We soon learn that Emma has been inducted into the cultish following of Charles Manson. (He gives her the nickname "Cherry Pop.") Anyway... my own knowledge of Manson is minimal; I've always known he was a bad dude, but the actual specifics are unknown to me, including the timeline of events in his criminal career. Apparently, this is all happening two years before the crimes for which he is most famous, but I have no idea how much of what happens in the show is complete fiction, and how much hews close to reality. But he's been committing crimes for a long time, at this point, and has recently been released from prison after several years. And we soon learn that Ken Karn had been his lawyer, and that before going to jail, Manson had done things for Karn and various other powerful people that they want kept secret. Which means these powerful people don't want the cops getting too close to Manson. Meanwhile, Manson wants to start a music career, and he wants his counterculture harem of rebels (including Emma) to help him in any way they can. And of course he uses her- and the secrets he holds about her father- as bargaining chips to get Ken to do whatever he wants, as well. (I can't help thinking it's kind of pathetic that all the horrible things he does, like kidnapping, rape, murder, extortion, etc., are in pursuit of an unrealistic artistic dream. I mean, he's so evil, so vile... but underneath all that, he's just a wannabe. In fact, his music isn't bad, but his desire to be "more famous than the Beatles" is ludicrous, a fact which I think is highlighted by the show's liberal use of so much of the greatest music of the era, by comparison to which his talent is negligible.)
Anyway... Hodiak and Shafe both have more things going on than just the search for Emma Karn. They still work other cases at the same time, plus there are aspects of their personal lives that come into play. Hodiak has a son named Walt, a soldier who's been fighting in the Vietnam War. Also, he has an estranged wife named Opal, who apparently played some part in Walt going AWOL. (But eventually we learn that Walt wants to make public some of the illegal actions the U.S. is engaging in, in Vietnam.) Also, Opal is having an affair with Ed Cutler, who I guess was Sam's partner. (Ed is also married, but I don't think we've seen his wife.) Meanwhile, Shafe (who is white) is married to a black woman named Kristin, with whom he has a baby daughter. Shafe reveals this fact to Hodiak in response to the way the latter had handled a murder case they were working. He had arrested a black Nation of Islam activist named Bunchy Carter on trumped up charges, as part of a plan to get the actual murderer to confess, at which point Hodiak released Carter. Carter is understandably upset about this, the most recent in a long line of grievances against the police, and the system in general. Hodiak himself doesn't seem to be racist, as he's equally apt to engage in misconduct and abuse of power against whoever he feels he has to, regardless of race. But change is coming, and Hodiak could end up on the wrong side of it. And I guess later, Bunchy joins the Black Panthers. There's also a young police officer named Charmain Tully, who would like to become a detective. However, Hodiak and Shafe seem to be the only ones who take her seriously, because pretty much everyone else is sexist. Anyway, she helps with some of their investigations. So... there are lots of plot threads to the show, which is hardly surprising, given the era in which it's set. I found the first season reasonably interesting, and I'd like to see how the various cliffhangers at the end of the season play out.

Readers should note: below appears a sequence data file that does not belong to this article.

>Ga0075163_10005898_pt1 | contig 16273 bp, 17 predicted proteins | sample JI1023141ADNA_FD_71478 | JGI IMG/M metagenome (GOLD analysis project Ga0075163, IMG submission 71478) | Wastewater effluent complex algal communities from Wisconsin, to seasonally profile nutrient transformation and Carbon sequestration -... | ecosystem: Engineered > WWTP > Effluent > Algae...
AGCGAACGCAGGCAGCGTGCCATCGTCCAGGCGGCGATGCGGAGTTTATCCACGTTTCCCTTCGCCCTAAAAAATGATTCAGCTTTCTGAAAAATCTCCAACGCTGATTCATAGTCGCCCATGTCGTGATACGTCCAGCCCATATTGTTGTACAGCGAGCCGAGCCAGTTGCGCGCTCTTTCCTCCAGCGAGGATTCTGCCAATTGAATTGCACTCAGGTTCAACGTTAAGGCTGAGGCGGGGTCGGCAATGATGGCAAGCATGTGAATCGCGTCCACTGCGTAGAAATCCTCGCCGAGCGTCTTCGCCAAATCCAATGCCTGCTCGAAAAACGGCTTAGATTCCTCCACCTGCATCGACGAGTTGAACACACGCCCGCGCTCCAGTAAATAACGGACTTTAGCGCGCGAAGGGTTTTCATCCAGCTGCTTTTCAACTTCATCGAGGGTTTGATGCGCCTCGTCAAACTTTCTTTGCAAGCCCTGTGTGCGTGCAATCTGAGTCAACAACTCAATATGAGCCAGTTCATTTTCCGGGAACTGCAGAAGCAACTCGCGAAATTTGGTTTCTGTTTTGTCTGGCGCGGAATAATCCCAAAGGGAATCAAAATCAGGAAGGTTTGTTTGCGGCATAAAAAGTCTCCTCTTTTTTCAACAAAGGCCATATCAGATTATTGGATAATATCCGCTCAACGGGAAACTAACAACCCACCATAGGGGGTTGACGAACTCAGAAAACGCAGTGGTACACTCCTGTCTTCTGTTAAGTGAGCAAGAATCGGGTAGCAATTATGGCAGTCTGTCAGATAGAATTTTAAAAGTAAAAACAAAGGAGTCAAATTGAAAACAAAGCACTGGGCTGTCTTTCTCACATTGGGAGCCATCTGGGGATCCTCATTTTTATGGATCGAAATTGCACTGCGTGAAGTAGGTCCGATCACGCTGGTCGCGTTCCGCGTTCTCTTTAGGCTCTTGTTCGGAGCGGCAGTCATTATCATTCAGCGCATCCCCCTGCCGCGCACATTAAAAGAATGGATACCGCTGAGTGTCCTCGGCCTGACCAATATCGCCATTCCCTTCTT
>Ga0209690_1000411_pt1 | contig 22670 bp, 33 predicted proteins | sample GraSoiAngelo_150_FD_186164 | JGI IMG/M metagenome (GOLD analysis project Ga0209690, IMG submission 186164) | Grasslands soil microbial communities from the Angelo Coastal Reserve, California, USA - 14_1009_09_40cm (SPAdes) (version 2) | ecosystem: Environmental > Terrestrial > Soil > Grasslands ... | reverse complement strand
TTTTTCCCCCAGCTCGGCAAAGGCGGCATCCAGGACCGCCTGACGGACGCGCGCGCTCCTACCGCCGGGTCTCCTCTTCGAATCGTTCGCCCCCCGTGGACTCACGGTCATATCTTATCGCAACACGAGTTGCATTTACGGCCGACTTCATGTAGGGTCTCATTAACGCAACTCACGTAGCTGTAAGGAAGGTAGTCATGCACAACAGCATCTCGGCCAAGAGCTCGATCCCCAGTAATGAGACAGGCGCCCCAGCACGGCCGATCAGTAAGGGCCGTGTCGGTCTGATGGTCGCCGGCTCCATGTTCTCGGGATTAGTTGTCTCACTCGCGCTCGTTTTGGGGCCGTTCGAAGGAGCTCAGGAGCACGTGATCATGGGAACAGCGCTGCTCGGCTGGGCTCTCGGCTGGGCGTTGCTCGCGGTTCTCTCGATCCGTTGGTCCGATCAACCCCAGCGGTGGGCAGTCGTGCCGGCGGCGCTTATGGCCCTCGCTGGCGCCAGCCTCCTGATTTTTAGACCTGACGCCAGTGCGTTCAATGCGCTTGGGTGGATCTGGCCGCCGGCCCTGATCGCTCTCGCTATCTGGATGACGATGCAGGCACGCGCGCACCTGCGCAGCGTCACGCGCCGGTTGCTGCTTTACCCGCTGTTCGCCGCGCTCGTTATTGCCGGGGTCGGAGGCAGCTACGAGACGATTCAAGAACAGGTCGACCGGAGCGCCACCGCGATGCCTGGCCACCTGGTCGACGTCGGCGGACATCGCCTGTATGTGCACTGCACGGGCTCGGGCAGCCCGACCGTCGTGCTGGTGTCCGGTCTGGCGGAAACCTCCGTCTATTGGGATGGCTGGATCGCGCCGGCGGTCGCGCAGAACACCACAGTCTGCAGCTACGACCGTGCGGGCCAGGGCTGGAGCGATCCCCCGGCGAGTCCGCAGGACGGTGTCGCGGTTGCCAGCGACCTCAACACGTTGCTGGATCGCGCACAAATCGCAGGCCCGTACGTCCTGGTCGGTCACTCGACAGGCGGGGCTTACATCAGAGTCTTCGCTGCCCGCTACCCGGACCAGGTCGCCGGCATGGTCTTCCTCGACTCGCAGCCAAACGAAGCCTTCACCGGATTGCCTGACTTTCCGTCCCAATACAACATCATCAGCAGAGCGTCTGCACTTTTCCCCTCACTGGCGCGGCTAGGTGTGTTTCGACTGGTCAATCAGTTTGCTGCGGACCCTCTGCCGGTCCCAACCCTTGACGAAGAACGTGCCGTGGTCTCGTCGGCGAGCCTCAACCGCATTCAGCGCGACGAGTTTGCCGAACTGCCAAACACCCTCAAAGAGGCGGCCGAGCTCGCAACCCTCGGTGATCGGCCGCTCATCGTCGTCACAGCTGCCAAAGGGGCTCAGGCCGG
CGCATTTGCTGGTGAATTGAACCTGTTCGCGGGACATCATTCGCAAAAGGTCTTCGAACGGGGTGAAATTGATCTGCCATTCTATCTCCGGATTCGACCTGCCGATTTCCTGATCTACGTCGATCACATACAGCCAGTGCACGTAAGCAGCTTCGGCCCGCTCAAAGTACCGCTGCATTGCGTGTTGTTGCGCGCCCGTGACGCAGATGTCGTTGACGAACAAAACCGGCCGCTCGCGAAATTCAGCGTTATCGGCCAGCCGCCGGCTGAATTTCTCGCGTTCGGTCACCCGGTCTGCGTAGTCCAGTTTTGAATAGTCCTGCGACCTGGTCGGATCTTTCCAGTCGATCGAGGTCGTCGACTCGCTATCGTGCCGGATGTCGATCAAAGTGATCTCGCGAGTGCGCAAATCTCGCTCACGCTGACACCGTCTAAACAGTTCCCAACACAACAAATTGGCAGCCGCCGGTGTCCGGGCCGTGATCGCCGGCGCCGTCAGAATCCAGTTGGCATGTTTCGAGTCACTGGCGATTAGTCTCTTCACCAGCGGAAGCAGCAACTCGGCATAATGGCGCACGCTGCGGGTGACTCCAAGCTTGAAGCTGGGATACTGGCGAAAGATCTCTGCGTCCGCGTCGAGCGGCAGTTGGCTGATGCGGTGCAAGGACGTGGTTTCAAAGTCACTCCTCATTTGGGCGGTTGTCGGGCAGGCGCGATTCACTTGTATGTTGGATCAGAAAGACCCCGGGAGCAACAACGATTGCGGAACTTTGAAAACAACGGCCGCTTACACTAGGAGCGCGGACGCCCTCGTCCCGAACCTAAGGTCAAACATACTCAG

This season premiered with a two-hour, commercial-free event. (Wikipedia says it counts as the first three episodes. Until I read that, I assumed it had been two episodes, but I guess without commercials three kind of makes sense.) And it doesn't seem to be on Hulu at all, this season, though you can still watch it online at NBC.com, if you prefer that over TV. Anyway, each episode is bookended by brief scenes set in August 1969, but the majority of each episode is set 16 months earlier, in 1968. A lot of the situations from last season are continuing to develop this season, with a couple of changes. No one's looking for Emma anymore, because they know where she is, and she's chosen to stay there. Also, Charlie's group soon leave the place they had been staying last season, and take up residence in the home of Dennis Wilson (from the Beach Boys). Beyond that, I don't want to spoil any of the developments I've seen. However, I'm afraid I missed a few episodes. And I managed to get caught up with some episodes online, but then... I never managed to see episode 7. (It aired July 14, and after that the series went on hiatus until August 27, at which point the show moved from Thursdays to Saturdays, and NBC began airing two episodes back-to-back for the remainder of the season.) So anyway, not wanting to watch the show unless I could see every episode, I just decided to give up on it. And it didn't really bother me much, because I wasn't loving it, anyway. Still, it's possible I might want to watch the rest of it someday, if I get the chance. Maybe.